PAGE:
Turning Away From the Evil in Ourselves

Lately, in my Bible studies on Hebrews, it is has been very easy for participants to point outward as we come upon the author’s serious warnings. When we think of evil, don’t we usually look at something happening in our society, politics, or communities, talking about “them?” I’ve been doing that in my openings, as an exhortation to be counter-cultural. Often we, like Job, also wonder why God isn’t exacting his justice on “them” or “it.” Last week our devotion was based on Job’s challenge in his suffering. Job remained sincere and trusted God, even as he cried out for justice. Little did Job know that God was going to mercifully help him turn away from his arrogant superiority, rather than give him justice. “And the Lord said to Job: ‘Shall a faultfinder contend with the Almighty? He who argues with God, let him answer it.’” (40:1-2) But Job turned in repentance when the Lord confronted him. The evil we need to confront is not “out there.” It is in us, just as it was in Job. The world has been evil since the fall of Adam and Eve; it’s nothing new. But we who are in Christ can stand up to it externally, turning away from evil to reverent fear of God. However, we must confront our pride. But we can’t find peace, even with Christ beside us and the Spirit indwelling us when we aren’t confessing our sinful pride.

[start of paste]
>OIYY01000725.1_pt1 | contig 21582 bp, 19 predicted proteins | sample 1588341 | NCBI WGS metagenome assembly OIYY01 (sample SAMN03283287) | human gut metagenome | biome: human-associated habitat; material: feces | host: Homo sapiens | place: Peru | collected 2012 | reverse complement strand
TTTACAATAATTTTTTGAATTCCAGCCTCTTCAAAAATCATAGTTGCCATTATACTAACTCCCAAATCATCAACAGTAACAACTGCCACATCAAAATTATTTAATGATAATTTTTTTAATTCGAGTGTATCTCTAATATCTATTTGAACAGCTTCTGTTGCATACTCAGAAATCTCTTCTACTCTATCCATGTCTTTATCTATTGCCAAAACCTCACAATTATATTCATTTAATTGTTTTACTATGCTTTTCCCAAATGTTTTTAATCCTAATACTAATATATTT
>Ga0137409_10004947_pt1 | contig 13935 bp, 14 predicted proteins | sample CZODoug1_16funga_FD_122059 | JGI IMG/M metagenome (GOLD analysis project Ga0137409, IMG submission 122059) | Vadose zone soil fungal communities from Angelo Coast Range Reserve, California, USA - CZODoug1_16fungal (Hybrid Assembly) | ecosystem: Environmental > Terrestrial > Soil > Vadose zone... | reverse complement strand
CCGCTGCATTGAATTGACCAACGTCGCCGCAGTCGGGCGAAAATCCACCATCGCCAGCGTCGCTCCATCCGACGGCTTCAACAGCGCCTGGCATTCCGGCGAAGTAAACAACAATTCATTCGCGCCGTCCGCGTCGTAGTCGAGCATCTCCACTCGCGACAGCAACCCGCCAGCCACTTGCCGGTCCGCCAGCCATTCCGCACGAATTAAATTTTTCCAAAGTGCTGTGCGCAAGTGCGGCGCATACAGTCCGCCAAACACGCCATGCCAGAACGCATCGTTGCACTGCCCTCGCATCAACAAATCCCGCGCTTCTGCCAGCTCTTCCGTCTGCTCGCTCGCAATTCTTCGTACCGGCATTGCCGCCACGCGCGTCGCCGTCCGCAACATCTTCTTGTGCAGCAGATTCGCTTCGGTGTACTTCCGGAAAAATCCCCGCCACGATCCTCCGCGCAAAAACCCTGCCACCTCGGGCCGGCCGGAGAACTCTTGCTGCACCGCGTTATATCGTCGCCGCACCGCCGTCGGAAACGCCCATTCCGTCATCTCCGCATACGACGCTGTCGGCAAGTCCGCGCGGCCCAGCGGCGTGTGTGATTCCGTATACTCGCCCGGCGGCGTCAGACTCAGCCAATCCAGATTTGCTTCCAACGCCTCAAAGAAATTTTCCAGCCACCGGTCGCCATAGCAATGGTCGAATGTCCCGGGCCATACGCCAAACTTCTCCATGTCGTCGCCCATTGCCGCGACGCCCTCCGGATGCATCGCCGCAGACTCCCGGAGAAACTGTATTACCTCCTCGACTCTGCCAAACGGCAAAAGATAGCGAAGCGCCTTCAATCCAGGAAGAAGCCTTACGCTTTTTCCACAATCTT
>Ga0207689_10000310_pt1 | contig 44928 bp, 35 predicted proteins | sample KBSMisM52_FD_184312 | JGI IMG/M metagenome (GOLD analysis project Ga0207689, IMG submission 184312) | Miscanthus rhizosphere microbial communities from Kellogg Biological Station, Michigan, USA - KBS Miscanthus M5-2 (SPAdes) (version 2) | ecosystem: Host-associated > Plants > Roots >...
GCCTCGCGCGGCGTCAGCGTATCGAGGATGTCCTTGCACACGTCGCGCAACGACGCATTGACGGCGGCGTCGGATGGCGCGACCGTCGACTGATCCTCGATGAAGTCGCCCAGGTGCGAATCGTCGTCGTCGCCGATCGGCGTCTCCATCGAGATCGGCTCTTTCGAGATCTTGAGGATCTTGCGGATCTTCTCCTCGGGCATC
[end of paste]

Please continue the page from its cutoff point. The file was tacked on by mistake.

“The fear of the Lord is hatred of evil. Pride and arrogance and the way of evil and perverted speech I hate.” (Proverbs 8:13) “Turn away from evil and do good; seek peace and pursue it.” (Psalms 34:14) The Bible is absolutely clear that pride (superiority) in our hearts and minds is directly opposed to the humble character of Jesus Christ. It is also the cause of perverted speech and evil behavior. Before we can turn away from the evil in ourselves, we must identify it. Having identified the evil that resides in our sin nature, we are to turn away from it and pursue peace. Confessing personal pride, cutting off sinful attitudes, thoughts, and desires, and rejecting self-righteousness leads to more internal peace and loving behavior toward others. Disengaging with evil is essential to love Jesus Christ. “Pride and arrogance and the way of evil and perverted speech I hate.” (Proverbs 8:13b) “One of the main purposes of the fear of the Lord in Proverbs is to align a person’s heart with what the Lord loves. Describing what wisdom hates (and therefore what the Lord hates) calls a person to examine his or her heart, to guard it from such things, to walk in accord with what the Lord loves, and to seek wisdom for all relationships and interactions.” (1) In the New Testament, we have many reminders of Jesus’s humble character and behavior, which we share and are to imitate, with his help. “Since we have a great priest over the house of God, let us draw near with a true heart in full assurance of faith, with our hearts sprinkled clean from an evil conscience and our bodies washed with pure water.” (Hebrews 10:21-22) John Gill writes, “Pride and arrogancy, and the evil way, and the froward mouth, do I hate; which appears in men in thinking too highly of themselves, in speaking too well of themselves, in despising others, in setting up and trusting to their own righteousness for salvation, in crying up the purity and power of human nature; this is very contrary to the spirit of the meek and lowly Jesus, and must be hateful to him.” (2)